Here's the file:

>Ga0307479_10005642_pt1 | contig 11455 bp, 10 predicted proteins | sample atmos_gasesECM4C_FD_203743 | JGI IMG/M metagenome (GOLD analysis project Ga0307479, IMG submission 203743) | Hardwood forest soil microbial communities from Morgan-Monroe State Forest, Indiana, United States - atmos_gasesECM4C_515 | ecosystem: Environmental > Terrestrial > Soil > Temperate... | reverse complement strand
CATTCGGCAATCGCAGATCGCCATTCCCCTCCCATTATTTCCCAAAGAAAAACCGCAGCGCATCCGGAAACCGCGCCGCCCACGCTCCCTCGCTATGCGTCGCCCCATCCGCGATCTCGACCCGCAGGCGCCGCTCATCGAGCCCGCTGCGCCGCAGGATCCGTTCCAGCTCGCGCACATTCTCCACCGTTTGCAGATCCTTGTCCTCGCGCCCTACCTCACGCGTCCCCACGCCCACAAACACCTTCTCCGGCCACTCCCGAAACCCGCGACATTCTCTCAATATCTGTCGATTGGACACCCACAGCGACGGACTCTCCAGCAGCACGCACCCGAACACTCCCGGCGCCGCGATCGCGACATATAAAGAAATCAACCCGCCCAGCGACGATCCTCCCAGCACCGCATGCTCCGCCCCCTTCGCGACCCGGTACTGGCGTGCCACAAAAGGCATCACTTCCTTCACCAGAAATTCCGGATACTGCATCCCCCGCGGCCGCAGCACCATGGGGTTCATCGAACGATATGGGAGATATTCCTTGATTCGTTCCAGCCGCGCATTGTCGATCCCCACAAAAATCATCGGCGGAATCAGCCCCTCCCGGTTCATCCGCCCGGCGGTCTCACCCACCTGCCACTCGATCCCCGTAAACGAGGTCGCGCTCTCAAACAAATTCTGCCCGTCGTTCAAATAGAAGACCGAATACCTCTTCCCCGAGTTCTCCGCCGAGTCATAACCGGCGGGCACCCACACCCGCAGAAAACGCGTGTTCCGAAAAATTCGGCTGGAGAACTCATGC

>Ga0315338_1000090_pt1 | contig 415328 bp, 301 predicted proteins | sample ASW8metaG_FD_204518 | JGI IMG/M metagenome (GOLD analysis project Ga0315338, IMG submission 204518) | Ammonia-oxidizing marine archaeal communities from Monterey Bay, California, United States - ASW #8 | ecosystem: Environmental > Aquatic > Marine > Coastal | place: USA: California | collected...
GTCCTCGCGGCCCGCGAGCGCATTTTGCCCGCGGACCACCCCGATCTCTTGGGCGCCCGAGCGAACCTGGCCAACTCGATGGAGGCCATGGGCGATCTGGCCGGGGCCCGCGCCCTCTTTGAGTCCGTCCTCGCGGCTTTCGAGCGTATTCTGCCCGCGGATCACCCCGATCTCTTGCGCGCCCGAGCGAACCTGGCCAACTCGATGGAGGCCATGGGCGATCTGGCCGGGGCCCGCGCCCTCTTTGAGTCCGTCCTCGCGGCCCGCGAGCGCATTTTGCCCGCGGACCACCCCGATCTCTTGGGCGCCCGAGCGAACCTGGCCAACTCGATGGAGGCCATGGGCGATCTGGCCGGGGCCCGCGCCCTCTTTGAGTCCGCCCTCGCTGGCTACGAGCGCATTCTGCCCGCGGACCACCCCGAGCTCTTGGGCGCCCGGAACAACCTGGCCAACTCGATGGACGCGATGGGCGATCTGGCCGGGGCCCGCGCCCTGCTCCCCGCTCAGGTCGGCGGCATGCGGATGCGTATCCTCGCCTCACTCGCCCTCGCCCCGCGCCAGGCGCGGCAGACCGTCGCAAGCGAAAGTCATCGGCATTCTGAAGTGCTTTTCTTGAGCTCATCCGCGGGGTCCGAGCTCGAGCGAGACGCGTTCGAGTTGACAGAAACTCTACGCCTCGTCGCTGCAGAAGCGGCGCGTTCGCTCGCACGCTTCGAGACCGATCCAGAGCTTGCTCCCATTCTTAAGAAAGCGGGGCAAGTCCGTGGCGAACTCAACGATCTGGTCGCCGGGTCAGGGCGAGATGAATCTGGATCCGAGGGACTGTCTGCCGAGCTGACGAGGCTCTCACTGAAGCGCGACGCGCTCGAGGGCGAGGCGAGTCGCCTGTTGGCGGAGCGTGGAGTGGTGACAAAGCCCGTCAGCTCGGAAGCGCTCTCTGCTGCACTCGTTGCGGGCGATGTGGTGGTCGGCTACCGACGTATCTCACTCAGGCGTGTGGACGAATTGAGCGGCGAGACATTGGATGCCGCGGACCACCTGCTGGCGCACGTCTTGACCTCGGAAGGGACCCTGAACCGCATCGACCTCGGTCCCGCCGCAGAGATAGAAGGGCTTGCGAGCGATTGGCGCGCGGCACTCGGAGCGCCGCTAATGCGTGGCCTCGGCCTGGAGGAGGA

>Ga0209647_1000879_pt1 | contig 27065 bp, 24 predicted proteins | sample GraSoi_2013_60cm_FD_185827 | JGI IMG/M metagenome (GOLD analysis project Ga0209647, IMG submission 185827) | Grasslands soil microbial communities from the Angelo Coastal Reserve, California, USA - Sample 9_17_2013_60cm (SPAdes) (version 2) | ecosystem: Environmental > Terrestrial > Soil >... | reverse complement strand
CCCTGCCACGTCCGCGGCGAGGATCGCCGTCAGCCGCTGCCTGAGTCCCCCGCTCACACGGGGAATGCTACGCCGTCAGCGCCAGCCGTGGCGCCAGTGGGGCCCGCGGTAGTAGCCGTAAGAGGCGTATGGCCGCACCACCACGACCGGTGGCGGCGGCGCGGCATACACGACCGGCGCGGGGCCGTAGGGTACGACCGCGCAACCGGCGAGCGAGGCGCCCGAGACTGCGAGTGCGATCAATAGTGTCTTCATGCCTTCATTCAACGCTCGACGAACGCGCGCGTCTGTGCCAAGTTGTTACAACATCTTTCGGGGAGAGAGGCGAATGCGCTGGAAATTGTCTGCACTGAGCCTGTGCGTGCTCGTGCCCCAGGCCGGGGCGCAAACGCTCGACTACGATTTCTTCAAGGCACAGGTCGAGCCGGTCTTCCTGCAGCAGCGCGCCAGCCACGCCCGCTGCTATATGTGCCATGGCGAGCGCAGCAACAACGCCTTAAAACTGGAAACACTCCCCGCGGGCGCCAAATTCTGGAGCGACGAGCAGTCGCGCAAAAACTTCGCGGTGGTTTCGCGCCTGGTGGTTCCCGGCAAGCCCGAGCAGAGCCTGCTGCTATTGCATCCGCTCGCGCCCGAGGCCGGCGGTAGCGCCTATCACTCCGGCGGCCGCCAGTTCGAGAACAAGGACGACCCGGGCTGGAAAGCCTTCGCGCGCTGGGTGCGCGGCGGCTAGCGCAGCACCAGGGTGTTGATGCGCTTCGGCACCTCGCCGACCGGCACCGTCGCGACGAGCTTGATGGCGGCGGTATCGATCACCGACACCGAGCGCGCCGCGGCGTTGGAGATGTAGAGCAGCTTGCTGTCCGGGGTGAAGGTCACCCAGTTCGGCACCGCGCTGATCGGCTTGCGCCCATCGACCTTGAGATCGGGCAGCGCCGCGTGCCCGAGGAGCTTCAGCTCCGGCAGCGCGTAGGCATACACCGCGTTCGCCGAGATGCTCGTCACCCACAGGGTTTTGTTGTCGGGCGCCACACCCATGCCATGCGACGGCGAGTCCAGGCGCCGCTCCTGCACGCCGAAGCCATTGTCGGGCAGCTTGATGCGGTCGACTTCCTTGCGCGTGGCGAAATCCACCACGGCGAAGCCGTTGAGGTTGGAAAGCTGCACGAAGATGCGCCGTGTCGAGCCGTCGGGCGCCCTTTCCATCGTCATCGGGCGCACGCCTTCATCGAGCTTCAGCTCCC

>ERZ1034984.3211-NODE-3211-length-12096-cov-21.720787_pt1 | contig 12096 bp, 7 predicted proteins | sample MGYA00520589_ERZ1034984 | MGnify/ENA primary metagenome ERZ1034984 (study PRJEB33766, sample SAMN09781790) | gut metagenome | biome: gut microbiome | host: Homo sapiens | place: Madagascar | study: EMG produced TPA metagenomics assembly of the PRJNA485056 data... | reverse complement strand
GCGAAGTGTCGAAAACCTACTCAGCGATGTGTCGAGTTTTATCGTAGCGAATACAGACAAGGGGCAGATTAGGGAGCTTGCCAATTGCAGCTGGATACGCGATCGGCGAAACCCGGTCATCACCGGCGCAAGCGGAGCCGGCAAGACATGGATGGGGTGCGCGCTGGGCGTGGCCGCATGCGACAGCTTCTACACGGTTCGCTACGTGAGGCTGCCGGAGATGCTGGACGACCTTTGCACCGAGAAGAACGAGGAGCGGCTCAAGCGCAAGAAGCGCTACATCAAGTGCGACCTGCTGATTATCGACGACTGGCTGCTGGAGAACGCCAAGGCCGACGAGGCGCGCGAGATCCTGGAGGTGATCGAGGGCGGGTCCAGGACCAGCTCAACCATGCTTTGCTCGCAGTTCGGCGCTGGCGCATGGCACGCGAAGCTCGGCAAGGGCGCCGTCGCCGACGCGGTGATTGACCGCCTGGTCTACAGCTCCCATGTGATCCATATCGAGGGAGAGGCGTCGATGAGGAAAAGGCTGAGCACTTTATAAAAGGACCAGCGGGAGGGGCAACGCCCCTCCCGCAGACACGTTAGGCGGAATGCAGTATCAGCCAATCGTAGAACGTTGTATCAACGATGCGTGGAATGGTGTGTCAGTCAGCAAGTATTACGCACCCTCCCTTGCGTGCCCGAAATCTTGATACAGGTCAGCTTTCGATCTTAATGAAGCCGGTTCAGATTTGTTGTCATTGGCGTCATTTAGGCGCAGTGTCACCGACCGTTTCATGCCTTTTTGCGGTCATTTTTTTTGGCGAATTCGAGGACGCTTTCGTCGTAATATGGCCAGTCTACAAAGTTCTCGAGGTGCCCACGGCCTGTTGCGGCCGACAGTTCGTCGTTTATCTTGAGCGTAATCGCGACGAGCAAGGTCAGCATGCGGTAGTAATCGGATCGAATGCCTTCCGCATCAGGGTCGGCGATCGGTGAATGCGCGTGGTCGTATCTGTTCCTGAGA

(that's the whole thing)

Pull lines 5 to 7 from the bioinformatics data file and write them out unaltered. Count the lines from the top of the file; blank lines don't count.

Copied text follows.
>Ga0209647_1000879_pt1 | contig 27065 bp, 24 predicted proteins | sample GraSoi_2013_60cm_FD_185827 | JGI IMG/M metagenome (GOLD analysis project Ga0209647, IMG submission 185827) | Grasslands soil microbial communities from the Angelo Coastal Reserve, California, USA - Sample 9_17_2013_60cm (SPAdes) (version 2) | ecosystem: Environmental > Terrestrial > Soil >... | reverse complement strand
CCCTGCCACGTCCGCGGCGAGGATCGCCGTCAGCCGCTGCCTGAGTCCCCCGCTCACACGGGGAATGCTACGCCGTCAGCGCCAGCCGTGGCGCCAGTGGGGCCCGCGGTAGTAGCCGTAAGAGGCGTATGGCCGCACCACCACGACCGGTGGCGGCGGCGCGGCATACACGACCGGCGCGGGGCCGTAGGGTACGACCGCGCAACCGGCGAGCGAGGCGCCCGAGACTGCGAGTGCGATCAATAGTGTCTTCATGCCTTCATTCAACGCTCGACGAACGCGCGCGTCTGTGCCAAGTTGTTACAACATCTTTCGGGGAGAGAGGCGAATGCGCTGGAAATTGTCTGCACTGAGCCTGTGCGTGCTCGTGCCCCAGGCCGGGGCGCAAACGCTCGACTACGATTTCTTCAAGGCACAGGTCGAGCCGGTCTTCCTGCAGCAGCGCGCCAGCCACGCCCGCTGCTATATGTGCCATGGCGAGCGCAGCAACAACGCCTTAAAACTGGAAACACTCCCCGCGGGCGCCAAATTCTGGAGCGACGAGCAGTCGCGCAAAAACTTCGCGGTGGTTTCGCGCCTGGTGGTTCCCGGCAAGCCCGAGCAGAGCCTGCTGCTATTGCATCCGCTCGCGCCCGAGGCCGGCGGTAGCGCCTATCACTCCGGCGGCCGCCAGTTCGAGAACAAGGACGACCCGGGCTGGAAAGCCTTCGCGCGCTGGGTGCGCGGCGGCTAGCGCAGCACCAGGGTGTTGATGCGCTTCGGCACCTCGCCGACCGGCACCGTCGCGACGAGCTTGATGGCGGCGGTATCGATCACCGACACCGAGCGCGCCGCGGCGTTGGAGATGTAGAGCAGCTTGCTGTCCGGGGTGAAGGTCACCCAGTTCGGCACCGCGCTGATCGGCTTGCGCCCATCGACCTTGAGATCGGGCAGCGCCGCGTGCCCGAGGAGCTTCAGCTCCGGCAGCGCGTAGGCATACACCGCGTTCGCCGAGATGCTCGTCACCCACAGGGTTTTGTTGTCGGGCGCCACACCCATGCCATGCGACGGCGAGTCCAGGCGCCGCTCCTGCACGCCGAAGCCATTGTCGGGCAGCTTGATGCGGTCGACTTCCTTGCGCGTGGCGAAATCCACCACGGCGAAGCCGTTGAGGTTGGAAAGCTGCACGAAGATGCGCCGTGTCGAGCCGTCGGGCGCCCTTTCCATCGTCATCGGGCGCACGCCTTCATCGAGCTTCAGCTCCC

>ERZ1034984.3211-NODE-3211-length-12096-cov-21.720787_pt1 | contig 12096 bp, 7 predicted proteins | sample MGYA00520589_ERZ1034984 | MGnify/ENA primary metagenome ERZ1034984 (study PRJEB33766, sample SAMN09781790) | gut metagenome | biome: gut microbiome | host: Homo sapiens | place: Madagascar | study: EMG produced TPA metagenomics assembly of the PRJNA485056 data... | reverse complement strand